Understanding Disability Biases in Undergraduate Rehabilitation Students: An Exploratory Study

Allison Levine, Jinhee Park, Hung Jen Kuo

Research output: Contribution to journalArticlepeer-review

6 Scopus citations


Shaping and cultivating positive attitudes toward people with disabilities is an important task for all programs that prepare future rehabilitation practitioners. So too, is identifying potentially problematic attitudes or biases about ability status. With the growth of undergraduate rehabilitation programs, it is imperative for educators to understand the factors that may influence students’ biases about people with differing ability status. Many training programs address explicit biases (e.g., those measured via self report), but overlook the influence and existence of implicit biases among students. Furthermore, many trainings focus on stimulating awareness of potential bias, rather than diving into causes and impacts. In order to develop effective curricula for mitigating bias and training infused with social justice, it is critical to understand this phenomena. Using a quantiative design, the current study examines explicit and implicit biases of students in undergraduate rehabilitation programs at three institutions across the United States. Results support that explicit and implicit biases are two separate constructs and should be treated as such (i.e., educational activities about bias are not sufficient). In addition, the results were indicative of the importance of addressing biases as multidimensional, and the potential utility of contact experiences as a factor for mitigating bias.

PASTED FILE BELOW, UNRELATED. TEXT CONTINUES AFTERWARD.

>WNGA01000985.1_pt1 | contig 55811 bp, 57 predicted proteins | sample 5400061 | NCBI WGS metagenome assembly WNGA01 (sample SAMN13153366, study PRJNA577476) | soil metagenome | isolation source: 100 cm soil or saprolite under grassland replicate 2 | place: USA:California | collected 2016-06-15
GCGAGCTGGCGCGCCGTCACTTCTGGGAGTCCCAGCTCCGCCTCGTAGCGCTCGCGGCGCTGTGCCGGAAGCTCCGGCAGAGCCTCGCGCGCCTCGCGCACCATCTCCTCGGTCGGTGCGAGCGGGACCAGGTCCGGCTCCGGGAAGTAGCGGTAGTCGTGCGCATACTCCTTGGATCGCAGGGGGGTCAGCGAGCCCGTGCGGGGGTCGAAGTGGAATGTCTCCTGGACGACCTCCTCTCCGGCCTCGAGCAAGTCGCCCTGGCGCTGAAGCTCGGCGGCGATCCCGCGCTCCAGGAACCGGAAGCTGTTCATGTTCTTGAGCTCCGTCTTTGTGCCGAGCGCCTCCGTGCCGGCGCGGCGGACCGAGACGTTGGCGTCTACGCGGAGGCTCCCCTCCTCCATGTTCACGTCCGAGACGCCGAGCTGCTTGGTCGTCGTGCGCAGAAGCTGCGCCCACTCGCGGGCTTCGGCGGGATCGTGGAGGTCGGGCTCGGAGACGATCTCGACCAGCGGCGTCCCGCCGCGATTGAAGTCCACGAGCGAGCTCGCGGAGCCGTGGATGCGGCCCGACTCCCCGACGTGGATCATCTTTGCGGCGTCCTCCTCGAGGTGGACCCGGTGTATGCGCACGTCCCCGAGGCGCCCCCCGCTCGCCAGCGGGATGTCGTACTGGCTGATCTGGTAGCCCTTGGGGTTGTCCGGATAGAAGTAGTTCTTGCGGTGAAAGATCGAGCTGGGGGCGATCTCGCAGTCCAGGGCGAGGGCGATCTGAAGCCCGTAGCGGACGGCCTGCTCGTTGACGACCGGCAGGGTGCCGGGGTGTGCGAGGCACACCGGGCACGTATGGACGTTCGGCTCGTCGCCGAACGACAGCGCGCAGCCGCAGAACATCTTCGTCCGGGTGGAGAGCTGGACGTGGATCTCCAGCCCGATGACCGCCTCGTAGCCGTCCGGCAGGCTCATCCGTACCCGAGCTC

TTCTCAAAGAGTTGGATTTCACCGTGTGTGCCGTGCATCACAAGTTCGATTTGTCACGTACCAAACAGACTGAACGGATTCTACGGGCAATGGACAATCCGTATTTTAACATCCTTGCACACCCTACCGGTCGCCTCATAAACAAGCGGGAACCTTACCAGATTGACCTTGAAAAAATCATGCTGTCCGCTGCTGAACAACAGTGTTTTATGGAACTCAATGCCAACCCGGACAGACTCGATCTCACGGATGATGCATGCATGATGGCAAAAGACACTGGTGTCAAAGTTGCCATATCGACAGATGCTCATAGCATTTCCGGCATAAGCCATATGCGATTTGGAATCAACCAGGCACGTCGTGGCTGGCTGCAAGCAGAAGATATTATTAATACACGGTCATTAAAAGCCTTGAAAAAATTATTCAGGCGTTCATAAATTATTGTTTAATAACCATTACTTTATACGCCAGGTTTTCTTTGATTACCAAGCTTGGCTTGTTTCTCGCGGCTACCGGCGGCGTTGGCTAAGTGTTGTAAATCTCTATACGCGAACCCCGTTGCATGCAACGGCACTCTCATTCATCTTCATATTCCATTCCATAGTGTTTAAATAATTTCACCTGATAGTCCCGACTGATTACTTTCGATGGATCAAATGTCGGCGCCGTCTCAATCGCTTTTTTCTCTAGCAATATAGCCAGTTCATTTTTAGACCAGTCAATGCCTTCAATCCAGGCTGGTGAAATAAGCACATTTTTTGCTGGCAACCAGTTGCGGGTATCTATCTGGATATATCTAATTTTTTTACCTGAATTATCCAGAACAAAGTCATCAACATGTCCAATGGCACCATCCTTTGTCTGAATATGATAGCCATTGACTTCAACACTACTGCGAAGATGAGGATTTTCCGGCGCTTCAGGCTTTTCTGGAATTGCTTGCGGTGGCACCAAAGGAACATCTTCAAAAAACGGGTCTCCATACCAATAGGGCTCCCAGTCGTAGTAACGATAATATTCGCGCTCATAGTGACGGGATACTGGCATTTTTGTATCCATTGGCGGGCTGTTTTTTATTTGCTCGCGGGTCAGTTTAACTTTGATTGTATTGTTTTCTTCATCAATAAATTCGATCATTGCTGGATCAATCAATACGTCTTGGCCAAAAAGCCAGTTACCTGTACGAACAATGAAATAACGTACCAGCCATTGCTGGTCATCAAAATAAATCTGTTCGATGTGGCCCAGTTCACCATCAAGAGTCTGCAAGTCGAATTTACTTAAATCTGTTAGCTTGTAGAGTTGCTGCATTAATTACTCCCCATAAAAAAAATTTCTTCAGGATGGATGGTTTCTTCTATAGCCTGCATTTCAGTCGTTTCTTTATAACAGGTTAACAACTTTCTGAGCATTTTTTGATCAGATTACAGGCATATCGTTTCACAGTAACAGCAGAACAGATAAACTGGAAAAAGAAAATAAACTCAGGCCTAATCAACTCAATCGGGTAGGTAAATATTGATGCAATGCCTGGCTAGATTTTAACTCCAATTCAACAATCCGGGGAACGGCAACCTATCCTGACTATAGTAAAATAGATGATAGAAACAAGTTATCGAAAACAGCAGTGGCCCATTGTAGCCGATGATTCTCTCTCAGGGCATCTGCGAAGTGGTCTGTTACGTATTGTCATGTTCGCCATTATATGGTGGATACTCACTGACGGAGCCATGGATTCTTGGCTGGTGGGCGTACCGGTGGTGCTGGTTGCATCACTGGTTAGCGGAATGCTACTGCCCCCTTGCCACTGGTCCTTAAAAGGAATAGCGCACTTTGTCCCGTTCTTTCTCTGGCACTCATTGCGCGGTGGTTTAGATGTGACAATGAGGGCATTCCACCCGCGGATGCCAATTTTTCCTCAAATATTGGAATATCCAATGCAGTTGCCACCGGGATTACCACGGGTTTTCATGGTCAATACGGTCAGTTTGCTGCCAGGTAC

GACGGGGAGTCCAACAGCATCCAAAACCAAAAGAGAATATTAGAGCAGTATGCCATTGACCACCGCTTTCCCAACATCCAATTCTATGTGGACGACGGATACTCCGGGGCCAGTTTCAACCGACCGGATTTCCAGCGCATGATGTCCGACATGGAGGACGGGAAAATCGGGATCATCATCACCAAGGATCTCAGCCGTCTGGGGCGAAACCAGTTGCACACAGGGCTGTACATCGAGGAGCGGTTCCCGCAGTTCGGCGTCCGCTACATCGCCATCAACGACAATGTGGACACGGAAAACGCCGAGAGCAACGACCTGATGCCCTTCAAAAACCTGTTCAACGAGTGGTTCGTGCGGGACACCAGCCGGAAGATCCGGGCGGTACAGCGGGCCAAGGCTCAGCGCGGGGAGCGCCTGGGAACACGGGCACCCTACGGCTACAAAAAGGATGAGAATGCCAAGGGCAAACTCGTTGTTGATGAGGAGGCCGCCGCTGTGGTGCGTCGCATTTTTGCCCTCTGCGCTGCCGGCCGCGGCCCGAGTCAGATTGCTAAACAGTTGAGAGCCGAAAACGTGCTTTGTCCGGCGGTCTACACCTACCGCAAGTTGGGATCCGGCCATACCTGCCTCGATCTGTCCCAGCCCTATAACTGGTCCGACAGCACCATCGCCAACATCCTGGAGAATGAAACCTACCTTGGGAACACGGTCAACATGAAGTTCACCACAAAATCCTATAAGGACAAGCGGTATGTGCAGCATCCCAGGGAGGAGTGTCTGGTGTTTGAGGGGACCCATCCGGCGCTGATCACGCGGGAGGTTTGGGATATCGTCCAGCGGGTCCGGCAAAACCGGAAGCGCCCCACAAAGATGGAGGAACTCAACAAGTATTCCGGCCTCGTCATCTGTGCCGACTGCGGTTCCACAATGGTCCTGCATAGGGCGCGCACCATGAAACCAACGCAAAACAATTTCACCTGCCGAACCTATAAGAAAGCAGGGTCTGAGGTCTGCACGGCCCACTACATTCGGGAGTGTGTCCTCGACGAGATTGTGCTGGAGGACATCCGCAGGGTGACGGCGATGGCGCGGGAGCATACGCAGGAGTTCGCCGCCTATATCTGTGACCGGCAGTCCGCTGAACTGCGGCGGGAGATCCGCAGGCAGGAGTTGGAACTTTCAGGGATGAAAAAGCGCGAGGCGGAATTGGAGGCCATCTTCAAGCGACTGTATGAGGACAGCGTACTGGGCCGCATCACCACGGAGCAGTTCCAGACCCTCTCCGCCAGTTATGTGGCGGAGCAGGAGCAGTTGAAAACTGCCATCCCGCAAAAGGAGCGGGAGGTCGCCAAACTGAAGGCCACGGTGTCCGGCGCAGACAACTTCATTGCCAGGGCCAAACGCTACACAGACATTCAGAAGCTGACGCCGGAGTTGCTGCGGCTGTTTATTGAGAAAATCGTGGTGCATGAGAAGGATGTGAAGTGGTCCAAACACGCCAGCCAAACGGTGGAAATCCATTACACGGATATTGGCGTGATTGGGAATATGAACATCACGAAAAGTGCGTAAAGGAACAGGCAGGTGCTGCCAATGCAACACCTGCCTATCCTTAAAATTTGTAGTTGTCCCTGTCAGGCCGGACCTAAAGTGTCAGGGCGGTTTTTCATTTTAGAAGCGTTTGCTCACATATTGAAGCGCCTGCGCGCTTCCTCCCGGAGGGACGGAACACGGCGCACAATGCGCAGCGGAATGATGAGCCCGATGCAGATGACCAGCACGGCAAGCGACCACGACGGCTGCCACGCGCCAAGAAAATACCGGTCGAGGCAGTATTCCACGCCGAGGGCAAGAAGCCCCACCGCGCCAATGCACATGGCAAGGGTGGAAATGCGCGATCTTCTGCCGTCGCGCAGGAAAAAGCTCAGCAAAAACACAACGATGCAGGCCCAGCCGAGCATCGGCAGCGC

Original languageEnglish
Pages (from-to)172-180
Number of pages9
JournalRehabilitation Counseling Bulletin
Issue number3
StatePublished - Apr 2021

Bibliographical note

Publisher Copyright:
© Hammill Institute on Disabilities 2020.


  • attitudes toward disability
  • professionalism/professional issues
  • rehabilitation education
  • social barriers

ASJC Scopus subject areas

  • Rehabilitation
  • Applied Psychology
  • Public Health, Environmental and Occupational Health


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